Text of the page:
This is where your Wal-Mart bag’s life begins: in Elkridge, not far from Baltimore-Washington International Marshall Airport, at a hulking factory the size of three football fields. Millions of bags with blue Wal-mart logos or red Target bull’s-eyes spin through Advance Polybag’s plant. The operation runs nonstop, every day, even Christmas.
For the factory’s owners and its 140 employees, producing a useful staple of everyday life represents one version of the American dream. But to environmentalists and some politicians, the millions of bags produced by the plant every day are a plague upon the Earth, fouling rivers, oceans and forests.
Plastic bags have been banned in some parts of the country and taxed in others, including the District and Montgomery County. Just last month, Maryland lawmakers considered imposing the country’s first statewide bag tax, of 5 cents. The legislation didn’t make it to the floor of the House of Delegates, but proponents promise to push the measure again next year.
“This is coming, one way or another,” said Dereck E. Davis (D-Prince George’s), chairman of the powerful House Economic Matters Committee, where a watered-down version of the bill died after passing in the environmental committee. “The whole idea of free bags is going by the wayside. It’s not a matter of if, but when.”
Such tough talk has the plastic bag industry girded for a long battle against taxes and bans — not just in Maryland but around the country, where dozens of measures are under consideration. The industry’s fear, experts say, is that even though plastic bags account for only $9.8 billion of the $374 billion plastics business, targeting bags could be a starting point for increased regulatory scrutiny against other plastic products, including bottles.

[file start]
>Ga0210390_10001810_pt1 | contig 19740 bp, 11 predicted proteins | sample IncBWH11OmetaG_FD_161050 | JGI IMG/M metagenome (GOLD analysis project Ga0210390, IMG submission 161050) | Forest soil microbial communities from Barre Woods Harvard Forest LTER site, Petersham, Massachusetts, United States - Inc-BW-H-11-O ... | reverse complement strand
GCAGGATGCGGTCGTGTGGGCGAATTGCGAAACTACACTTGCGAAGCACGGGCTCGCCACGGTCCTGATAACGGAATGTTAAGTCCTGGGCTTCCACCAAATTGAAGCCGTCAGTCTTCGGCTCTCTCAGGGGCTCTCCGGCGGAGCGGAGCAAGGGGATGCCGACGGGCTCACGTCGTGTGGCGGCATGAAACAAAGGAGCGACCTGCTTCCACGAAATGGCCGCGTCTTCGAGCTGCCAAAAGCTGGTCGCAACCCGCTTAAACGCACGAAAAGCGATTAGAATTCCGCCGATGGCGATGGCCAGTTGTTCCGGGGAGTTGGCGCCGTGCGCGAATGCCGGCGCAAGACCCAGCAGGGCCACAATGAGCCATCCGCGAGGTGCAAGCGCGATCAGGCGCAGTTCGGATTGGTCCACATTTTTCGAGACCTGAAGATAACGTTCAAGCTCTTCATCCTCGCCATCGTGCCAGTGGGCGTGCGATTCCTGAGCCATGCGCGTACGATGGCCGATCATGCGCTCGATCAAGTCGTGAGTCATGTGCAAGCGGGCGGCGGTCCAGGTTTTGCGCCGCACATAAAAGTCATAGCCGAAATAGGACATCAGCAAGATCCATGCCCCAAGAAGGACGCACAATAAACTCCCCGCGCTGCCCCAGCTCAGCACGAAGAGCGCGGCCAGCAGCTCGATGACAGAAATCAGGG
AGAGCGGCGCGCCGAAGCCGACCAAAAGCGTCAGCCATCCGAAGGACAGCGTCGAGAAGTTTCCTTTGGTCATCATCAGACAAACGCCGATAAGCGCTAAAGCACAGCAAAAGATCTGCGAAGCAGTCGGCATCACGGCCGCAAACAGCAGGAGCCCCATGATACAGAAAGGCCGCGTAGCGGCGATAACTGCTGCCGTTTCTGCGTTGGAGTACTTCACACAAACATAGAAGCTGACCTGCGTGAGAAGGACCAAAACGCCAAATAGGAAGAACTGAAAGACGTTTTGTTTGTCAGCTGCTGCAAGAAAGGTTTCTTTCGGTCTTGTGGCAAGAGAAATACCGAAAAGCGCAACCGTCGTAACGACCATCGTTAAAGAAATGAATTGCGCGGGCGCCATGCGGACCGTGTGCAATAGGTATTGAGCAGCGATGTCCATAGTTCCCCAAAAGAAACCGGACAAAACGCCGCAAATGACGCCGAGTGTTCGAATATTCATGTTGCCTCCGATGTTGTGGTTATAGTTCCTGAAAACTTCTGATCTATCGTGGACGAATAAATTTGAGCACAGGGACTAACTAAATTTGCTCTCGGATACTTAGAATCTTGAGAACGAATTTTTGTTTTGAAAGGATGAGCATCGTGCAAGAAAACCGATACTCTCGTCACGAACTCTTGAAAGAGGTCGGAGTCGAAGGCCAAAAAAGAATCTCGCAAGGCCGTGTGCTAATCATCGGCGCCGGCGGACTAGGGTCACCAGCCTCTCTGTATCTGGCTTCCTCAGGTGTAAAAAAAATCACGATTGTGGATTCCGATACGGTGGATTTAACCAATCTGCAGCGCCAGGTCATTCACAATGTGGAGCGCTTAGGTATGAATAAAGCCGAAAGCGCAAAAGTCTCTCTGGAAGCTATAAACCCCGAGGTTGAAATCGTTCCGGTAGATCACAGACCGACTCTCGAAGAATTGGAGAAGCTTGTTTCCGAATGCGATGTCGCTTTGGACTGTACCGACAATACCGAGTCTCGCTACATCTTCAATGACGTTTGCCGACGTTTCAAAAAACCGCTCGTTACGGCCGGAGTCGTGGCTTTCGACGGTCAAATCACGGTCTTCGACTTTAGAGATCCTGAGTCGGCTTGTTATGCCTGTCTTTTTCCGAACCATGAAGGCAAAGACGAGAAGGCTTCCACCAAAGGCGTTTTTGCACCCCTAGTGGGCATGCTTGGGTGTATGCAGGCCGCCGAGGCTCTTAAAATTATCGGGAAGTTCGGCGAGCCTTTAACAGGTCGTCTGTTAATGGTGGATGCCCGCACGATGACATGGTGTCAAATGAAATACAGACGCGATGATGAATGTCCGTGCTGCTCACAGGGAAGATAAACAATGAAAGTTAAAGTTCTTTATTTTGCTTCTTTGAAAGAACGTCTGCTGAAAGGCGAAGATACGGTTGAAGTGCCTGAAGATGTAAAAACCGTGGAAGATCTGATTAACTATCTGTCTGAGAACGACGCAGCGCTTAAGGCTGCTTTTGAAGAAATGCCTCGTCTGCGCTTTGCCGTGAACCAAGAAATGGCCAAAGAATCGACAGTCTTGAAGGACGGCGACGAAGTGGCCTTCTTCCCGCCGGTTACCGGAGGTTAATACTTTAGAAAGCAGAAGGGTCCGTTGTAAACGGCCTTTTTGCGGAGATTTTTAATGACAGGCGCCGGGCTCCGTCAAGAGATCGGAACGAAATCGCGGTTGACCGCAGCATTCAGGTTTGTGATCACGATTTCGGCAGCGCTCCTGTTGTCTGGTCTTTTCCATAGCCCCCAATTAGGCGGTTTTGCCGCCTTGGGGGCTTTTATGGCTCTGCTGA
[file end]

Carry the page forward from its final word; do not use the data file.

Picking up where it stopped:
Along with industry trade groups, executives from Advance Polybag and Hilex Poly, another top bag maker, are on the offensive, hiring public relations firms and lobbyists, writing op-eds, backing social media campaigns with titles such as BagTheBan. They complain their views aren’t given a fair hearing by lawmakers and regulators, who often leave their testimony to the very end of hearings.
“Give us a fair debate,” said Bill Ebeck, Advance Polybag’s director of sales, in an interview at the Elkridge plant attended by a representative from Edelman, the New York public relations firm that also represents Wal-Mart. “We can present the truths from the facts, as opposed to the opinions.”
Ebeck recently published an op-ed calling plastic bags “scapegoats,” declaring bags aren’t a major environmental problem and noting that “for the hardest hit families, every nickel counts.”
Plastic bags weren’t always an object of derision. They were patented in 1962 by a Swedish engineer named Sten Thulin, who “devised an ingenious system of folds and welds that made it possible to transform a flimsy tube of polyethylene film into a strong, sturdy bag,” journalist Susan Freinkel wrote in her 2011 book, “Plastic: A Toxic Love Story.”
Back then, the bag was viewed with something like wonder.
“Today the bag is so maligned that we forget what an engineering marvel it is: a waterproof, durable, featherweight packet capable of holding more than a thousand times its weight,” Freinkel wrote.